YOUR RIGHT. YOUR RESPONSIBILITY. YOUR VOTE.

Democracy depends on you. Are you #allintovote?

 

If you want the democracy you envision, one where all voices are heard, you have to participate. ALL IN to Vote is here to demystify the voting process and will make it easier for you to cast your ballot. While it is designed for college students, with first-time voters in mind, it can be used by anyone.

 

Follow the steps below to become an informed and prepared voter. Some steps you can complete now, and some you will have to come back to this website and complete closer to the election.

★     ELECTION DAY IS TUESDAY 11.6.18     ★

FOLLOW THESE STEPS TO BE AN INFORMED VOTER

STEP 1: Register to vote

 

Voter registration is the requirement for citizens to register specifically for the purpose of being allowed to vote in elections. In all states, except North Dakota, registering to vote is required in order to cast a ballot. Register now so that you can confirm your registration was processed before your state’s deadline.

 

CHECK OFF STEP 1  >

STEP 1: Register to vote

 

Voter registration is the requirement for citizens to register specifically for the purpose of being allowed to vote in elections. In all states, except North Dakota, registering to vote is required in order to cast a ballot. Register now so that you can confirm your registration was processed before your state’s deadline.

 

CHECK OFF STEP 1  >

STEP 2: Confirm your registration

 

Each state has different ways to keep voter registration lists up-to-date, including purging the names of inactive voters. It is a good idea to confirm your registration ahead of time. This will ensure that you can cast your ballot. Two to three weeks after you submit your registration, confirm it was processed.  You won’t be able to register after your state’s deadline.

 

< CHECK OFF STEP 2

STEP 3: Review your ballot

 

Casting your ballot isn’t difficult, but it does require you to be prepared. Did you know that your ballot will contain not only candidates for federal positions but the state, county, and municipal positions as well?  Your ballot will also contain measures, such as a new statute or a special tax, that you will get to express your opinion on. Start reviewing your ballot in October so you can make informed voting decisions.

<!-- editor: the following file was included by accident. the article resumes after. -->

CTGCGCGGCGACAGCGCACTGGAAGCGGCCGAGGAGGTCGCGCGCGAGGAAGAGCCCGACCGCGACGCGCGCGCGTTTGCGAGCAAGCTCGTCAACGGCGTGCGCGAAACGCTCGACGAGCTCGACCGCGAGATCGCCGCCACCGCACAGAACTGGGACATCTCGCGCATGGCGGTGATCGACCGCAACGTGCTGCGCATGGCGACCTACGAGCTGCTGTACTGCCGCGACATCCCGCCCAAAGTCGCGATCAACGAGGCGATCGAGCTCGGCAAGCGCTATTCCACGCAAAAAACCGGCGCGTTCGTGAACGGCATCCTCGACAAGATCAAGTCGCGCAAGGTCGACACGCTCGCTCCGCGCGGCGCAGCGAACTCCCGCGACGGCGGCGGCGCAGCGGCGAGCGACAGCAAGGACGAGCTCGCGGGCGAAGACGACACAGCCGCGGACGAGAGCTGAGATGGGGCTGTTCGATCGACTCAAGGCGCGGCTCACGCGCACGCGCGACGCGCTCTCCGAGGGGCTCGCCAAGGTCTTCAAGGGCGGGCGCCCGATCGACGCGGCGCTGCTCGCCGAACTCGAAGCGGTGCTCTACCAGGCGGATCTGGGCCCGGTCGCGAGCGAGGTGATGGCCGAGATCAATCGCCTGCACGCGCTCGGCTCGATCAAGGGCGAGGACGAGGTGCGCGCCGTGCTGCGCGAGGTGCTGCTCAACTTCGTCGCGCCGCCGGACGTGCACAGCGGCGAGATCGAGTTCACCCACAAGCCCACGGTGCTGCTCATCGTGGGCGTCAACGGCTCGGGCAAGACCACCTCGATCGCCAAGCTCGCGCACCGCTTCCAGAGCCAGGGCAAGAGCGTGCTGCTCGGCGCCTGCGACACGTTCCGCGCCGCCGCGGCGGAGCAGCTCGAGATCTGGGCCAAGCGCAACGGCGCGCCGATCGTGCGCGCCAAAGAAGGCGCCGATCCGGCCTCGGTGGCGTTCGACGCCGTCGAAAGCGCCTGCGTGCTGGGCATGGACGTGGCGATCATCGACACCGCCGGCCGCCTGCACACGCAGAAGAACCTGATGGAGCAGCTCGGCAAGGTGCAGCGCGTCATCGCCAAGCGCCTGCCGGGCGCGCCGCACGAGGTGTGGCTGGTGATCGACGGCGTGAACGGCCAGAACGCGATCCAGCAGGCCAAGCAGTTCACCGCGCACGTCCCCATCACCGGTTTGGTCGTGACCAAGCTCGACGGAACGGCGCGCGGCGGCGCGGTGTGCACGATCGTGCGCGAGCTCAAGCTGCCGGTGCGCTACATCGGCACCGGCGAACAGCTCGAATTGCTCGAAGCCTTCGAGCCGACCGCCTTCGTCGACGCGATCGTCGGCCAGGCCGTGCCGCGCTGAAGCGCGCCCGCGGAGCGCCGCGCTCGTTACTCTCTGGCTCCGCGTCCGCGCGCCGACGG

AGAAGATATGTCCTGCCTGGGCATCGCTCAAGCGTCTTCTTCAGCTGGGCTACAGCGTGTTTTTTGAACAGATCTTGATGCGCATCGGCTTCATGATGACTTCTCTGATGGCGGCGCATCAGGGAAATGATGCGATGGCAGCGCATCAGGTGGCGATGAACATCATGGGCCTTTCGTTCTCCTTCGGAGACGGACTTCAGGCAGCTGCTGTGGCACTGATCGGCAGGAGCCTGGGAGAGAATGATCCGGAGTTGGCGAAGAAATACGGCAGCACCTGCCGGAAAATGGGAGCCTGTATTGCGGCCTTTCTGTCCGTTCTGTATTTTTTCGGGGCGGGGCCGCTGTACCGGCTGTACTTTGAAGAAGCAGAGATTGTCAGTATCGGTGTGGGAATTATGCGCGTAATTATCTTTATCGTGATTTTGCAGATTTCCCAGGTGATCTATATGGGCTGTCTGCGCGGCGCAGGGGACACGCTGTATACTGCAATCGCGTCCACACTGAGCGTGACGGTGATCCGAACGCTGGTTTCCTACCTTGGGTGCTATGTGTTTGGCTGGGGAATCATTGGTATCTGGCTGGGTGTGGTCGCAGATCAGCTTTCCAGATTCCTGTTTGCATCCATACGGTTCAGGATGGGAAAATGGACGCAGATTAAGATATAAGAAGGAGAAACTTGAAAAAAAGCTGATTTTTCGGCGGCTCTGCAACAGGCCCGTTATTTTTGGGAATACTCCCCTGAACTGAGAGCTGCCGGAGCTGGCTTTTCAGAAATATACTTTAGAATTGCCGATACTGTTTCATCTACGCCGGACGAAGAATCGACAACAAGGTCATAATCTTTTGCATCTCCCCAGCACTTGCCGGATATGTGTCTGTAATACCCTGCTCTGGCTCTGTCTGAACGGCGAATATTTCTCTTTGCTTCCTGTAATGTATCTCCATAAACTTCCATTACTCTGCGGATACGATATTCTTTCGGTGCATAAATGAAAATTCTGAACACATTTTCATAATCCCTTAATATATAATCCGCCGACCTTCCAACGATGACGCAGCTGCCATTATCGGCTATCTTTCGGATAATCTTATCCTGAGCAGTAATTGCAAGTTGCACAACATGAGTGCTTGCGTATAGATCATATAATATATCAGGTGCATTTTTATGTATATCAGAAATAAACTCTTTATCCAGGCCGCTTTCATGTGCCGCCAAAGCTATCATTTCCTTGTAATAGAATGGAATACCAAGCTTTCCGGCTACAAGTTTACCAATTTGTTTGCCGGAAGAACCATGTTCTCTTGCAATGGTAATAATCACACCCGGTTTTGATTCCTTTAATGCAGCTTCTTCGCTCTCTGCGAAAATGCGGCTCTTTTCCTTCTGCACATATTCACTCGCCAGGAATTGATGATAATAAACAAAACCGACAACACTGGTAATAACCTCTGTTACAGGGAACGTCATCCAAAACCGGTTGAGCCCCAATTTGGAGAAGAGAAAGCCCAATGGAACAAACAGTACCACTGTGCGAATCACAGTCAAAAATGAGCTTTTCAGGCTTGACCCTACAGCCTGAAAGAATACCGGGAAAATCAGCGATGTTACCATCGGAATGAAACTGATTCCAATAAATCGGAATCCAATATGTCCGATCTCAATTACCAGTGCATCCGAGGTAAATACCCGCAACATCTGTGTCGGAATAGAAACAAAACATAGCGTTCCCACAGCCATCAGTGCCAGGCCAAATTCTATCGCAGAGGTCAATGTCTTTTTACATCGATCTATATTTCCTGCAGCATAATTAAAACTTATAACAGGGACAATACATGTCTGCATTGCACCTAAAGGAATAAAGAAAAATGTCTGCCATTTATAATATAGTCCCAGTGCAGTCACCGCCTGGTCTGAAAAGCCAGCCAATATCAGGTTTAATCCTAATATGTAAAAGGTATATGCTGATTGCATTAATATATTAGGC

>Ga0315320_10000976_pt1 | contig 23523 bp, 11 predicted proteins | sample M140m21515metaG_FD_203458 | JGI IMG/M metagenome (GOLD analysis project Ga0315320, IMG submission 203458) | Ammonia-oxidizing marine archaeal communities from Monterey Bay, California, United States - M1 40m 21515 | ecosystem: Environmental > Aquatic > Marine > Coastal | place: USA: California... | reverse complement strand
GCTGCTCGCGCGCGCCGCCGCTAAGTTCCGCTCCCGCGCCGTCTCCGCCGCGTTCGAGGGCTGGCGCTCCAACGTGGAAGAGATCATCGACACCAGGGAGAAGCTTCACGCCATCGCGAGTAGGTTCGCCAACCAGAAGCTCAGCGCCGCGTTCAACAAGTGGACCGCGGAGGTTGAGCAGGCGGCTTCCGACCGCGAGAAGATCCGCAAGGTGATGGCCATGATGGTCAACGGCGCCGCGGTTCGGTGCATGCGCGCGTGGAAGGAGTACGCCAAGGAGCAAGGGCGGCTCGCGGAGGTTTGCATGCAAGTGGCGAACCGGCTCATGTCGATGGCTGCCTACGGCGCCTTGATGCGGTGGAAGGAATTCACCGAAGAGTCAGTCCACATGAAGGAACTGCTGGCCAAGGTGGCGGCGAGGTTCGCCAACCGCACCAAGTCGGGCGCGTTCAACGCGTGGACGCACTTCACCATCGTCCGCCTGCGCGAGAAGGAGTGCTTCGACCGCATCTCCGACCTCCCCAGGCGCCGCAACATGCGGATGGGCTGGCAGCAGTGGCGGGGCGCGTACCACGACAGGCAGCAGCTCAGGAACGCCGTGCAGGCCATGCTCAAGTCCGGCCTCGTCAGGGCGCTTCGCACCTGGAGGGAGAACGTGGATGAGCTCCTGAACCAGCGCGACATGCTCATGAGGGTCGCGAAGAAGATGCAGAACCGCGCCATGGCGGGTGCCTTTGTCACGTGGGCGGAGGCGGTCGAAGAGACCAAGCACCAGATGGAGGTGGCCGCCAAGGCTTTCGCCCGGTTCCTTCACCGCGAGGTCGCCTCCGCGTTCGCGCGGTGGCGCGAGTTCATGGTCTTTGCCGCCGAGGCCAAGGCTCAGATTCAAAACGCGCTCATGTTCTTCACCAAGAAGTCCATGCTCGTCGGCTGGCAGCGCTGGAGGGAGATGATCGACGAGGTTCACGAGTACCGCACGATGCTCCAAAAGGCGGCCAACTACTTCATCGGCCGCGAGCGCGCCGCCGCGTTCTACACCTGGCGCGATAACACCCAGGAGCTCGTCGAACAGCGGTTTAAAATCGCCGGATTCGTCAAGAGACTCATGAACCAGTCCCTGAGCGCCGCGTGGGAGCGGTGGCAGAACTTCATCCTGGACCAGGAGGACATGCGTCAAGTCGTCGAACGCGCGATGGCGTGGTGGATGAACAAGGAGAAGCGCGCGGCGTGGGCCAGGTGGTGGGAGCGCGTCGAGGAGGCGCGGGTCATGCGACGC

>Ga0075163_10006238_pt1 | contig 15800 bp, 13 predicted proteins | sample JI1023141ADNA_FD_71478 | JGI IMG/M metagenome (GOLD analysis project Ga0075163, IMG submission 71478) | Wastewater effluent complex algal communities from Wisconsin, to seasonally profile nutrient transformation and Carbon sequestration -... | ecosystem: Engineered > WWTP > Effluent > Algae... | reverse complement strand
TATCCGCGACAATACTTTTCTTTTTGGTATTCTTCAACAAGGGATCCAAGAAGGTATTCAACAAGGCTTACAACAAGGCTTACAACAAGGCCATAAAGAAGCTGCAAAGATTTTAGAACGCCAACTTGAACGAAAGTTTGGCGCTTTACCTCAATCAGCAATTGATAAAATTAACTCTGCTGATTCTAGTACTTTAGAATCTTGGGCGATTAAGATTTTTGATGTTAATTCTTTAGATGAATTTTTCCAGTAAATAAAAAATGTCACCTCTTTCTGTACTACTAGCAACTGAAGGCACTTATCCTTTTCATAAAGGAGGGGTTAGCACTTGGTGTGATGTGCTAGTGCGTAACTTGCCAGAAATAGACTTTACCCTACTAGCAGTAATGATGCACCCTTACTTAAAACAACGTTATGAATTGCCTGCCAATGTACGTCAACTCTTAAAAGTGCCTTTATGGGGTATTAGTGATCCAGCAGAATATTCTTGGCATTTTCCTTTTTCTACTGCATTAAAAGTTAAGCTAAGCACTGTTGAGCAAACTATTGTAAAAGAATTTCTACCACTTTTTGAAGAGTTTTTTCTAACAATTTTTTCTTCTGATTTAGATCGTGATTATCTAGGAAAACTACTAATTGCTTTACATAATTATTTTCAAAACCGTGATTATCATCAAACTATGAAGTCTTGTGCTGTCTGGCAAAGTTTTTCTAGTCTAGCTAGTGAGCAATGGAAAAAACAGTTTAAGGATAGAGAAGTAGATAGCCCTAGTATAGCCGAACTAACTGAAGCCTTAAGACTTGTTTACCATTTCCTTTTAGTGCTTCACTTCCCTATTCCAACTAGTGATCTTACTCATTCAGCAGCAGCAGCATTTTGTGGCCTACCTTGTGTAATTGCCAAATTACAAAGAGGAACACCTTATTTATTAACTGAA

CHECK OFF STEP 3  >

STEP 3: Review your ballot

 

Casting your ballot isn’t difficult, but it does require you to be prepared. Did you know that your ballot will contain not only candidates for federal positions but the state, county, and municipal positions as well?  Your ballot will also contain measures, such as a new statute or a special tax, that you will get to express your opinion on. Start reviewing your ballot in October so you can make informed voting decisions.

 

CHECK OFF STEP 3  >

STEP 4: Find your polling location

 

Polling locations are assigned by the address you used when you registered to vote. It is important that you go to your assigned location since your name will not be on the roster at any other location. Polling locations can change from year to year so it is always a good idea to double check. In early November, confirm your polling location so you know where to go to vote in person.

 

< CHECK OFF STEP 4

STEP 5: Vote

 

There are many different ways to vote – the most common being voting in person on Election Day. If you cannot vote in person on Election Day, your options include voting absentee or voting early. In three states everyone votes by mail.

 

CHECK OFF STEP 5  >

STEP 5: Vote

 

There are many different ways to vote – the most common being voting in person on Election Day. If you cannot vote in person on Election Day, your options include voting absentee or voting early. In three states everyone votes by mail.

 

CHECK OFF STEP 5  >